Artificial Intelligence May Not Disrupt The Legal Profession For A While

Ever since ChatGPT roared onto the scene over a year ago, everyone has been talking about how the world will change due to advances in artificial intelligence. Many commentators have singled out the legal industry as a sector that will be particularly impacted by artificial intelligence, since much of the rote work performed by associates can presumably be handled by artificial intelligence in the coming years. Initially, I also believed that artificial intelligence would have a huge impact on the legal profession in the short term, but it now seems that the legal profession will not be materially affected for at least several years, if not longer.

In recent months, a number of vendors have released artificial intelligence tools directed at legal professionals. I have had the chance to try a few of these artificial intelligence applications myself. In some very specific contexts, the applications can be helpful. These tools can suggest revisions that might be made to documents and provide feedback that is useful when reviewing a long document.

However, in many contexts, artificial intelligence is not that helpful with document review and other automated legal tasks. I frequently face a situation in which artificial intelligence suggests deal terms that clearly would be rejected by the other side, and the tool has no sense of what would be acceptable and what would be rejected by an adversary. At other points, the artificial intelligence suggests silly edits that do not make sense when considering the larger picture involved in a given transaction.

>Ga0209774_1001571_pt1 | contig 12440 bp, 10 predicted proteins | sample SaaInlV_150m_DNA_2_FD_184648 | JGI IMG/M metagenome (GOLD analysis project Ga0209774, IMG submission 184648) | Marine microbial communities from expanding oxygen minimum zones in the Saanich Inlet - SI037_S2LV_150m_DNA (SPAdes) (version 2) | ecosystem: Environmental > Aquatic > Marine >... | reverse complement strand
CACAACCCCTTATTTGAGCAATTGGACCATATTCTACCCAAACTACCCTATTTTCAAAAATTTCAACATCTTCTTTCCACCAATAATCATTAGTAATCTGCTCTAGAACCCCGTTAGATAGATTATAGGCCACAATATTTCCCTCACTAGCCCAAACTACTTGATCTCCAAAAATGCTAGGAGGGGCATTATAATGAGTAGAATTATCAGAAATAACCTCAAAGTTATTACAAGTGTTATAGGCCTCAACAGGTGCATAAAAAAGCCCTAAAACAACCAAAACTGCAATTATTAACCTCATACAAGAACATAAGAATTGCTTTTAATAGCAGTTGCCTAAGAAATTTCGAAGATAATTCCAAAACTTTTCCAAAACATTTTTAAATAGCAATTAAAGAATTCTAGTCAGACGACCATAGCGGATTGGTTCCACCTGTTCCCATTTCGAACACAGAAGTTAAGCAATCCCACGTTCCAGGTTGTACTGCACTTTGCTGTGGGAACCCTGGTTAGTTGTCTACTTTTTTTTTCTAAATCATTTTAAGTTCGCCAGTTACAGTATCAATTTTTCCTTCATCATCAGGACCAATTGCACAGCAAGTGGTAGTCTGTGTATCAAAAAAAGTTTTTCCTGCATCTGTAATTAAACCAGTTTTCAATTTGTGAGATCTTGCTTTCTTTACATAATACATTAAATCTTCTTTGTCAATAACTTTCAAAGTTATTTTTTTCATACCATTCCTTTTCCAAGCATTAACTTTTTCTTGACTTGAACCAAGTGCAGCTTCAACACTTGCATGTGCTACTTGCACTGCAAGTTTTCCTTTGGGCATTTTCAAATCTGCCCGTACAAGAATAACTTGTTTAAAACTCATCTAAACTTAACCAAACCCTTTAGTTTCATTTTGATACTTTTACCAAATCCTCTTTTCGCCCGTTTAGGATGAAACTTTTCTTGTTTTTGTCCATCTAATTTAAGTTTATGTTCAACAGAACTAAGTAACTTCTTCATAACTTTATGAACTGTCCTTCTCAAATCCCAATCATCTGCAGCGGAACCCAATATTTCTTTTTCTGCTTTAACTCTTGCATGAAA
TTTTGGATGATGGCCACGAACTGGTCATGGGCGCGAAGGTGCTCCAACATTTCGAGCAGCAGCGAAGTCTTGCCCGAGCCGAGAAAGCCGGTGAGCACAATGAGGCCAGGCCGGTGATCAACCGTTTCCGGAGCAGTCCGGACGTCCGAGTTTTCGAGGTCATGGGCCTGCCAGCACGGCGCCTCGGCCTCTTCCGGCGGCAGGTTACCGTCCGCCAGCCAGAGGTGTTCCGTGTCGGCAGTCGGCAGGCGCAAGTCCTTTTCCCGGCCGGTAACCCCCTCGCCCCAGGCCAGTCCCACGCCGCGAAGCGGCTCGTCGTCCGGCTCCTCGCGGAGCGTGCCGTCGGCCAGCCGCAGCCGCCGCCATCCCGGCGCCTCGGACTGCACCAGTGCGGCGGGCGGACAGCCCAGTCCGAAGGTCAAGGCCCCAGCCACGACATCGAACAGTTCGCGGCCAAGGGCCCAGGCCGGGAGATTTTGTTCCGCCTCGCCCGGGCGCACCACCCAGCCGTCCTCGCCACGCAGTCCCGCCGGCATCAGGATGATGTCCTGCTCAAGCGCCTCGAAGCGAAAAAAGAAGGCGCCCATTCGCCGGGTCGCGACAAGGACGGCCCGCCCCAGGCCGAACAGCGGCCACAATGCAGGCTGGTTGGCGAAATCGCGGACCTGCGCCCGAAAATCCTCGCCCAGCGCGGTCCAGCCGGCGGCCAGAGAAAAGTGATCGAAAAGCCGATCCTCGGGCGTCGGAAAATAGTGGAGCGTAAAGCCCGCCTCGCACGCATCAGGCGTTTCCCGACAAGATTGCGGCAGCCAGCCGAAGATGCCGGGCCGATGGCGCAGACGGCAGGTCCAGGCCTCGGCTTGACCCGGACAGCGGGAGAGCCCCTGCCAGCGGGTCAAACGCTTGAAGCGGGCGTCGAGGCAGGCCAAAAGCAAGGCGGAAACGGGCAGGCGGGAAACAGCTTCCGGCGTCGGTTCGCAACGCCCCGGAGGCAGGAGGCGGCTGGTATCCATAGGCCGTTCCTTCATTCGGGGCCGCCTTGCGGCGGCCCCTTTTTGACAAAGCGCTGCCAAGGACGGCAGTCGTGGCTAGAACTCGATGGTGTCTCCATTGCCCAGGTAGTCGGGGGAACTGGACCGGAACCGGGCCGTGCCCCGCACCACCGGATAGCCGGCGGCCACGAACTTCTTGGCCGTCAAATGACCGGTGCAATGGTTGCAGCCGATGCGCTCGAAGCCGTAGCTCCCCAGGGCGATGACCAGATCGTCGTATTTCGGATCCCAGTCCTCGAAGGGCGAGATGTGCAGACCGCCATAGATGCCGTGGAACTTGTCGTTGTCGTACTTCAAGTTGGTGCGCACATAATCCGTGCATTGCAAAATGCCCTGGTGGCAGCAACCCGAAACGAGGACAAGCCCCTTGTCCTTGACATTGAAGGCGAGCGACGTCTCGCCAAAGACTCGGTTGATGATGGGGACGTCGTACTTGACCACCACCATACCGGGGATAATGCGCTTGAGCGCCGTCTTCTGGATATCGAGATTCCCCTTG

Sometimes, I actually waste time reviewing the feedback provided by artificial intelligence tools and rejecting the edits! At best, most artificial intelligence applications are tools and not replacements for most of the work lawyers do. The work of artificial intelligence definitely needs to be reviewed by a lawyer since the artificial intelligence tends to make mistakes and because the artificial intelligence and the lawyer together can possibly create a better work product than can be produced independently by either.

Another reason why I do not believe that artificial intelligence will be disruptive to the legal profession in the short term is due to the versatile nature of the legal sector. In my own career, I have seen swaths of lawyers become obsolete due to technology, and I have seen how the legal profession shifted to absorb many of the lawyers who no longer had jobs.

For instance, earlier in my career, it was common to have numerous attorneys perform document review projects for law firms. Sometimes, in-house staff attorneys performed the work, and other times, law firms hired outsourced attorneys to perform document review tasks. In many instances, lawyers would review numerous documents to determine if they were responsive to document demands made in litigation. If the documents were responsive, lawyers might see if a privilege or protection could prevent disclosure of materials and help write a privilege log for materials that were withheld.

Around a decade ago (or a little longer), much of that work dried up because of predictive coding and other technologies that ensured law firms did not need to hire the same amount of document review attorneys. These days, it is rare to see a job posting for document review attorneys, even though this had been extremely common not that long ago. Indeed, this website had a column written by a document-review attorney dedicated to the happenings of similar professionals. However, the legal profession has seemingly adapted to this shift, and I assume that many of the people who formerly worked as document-review attorneys now work in other parts of the legal profession.

Of course, every lawyer should keep an eye on recent developments in artificial intelligence to ensure that they use all tools that can help them effectively serve clients. However, the legal profession will likely not suffer a widescale disruption due to artificial intelligence for a while, even though many commentators seem to have a contrary view.

Rothman Larger HeadshotJordan Rothman is a partner of The Rothman Law Firm, a full-service New York and New Jersey law firm. He is also the founder of Student Debt Diaries, a website discussing how he paid off his student loans. You can reach Jordan through email at [email protected].

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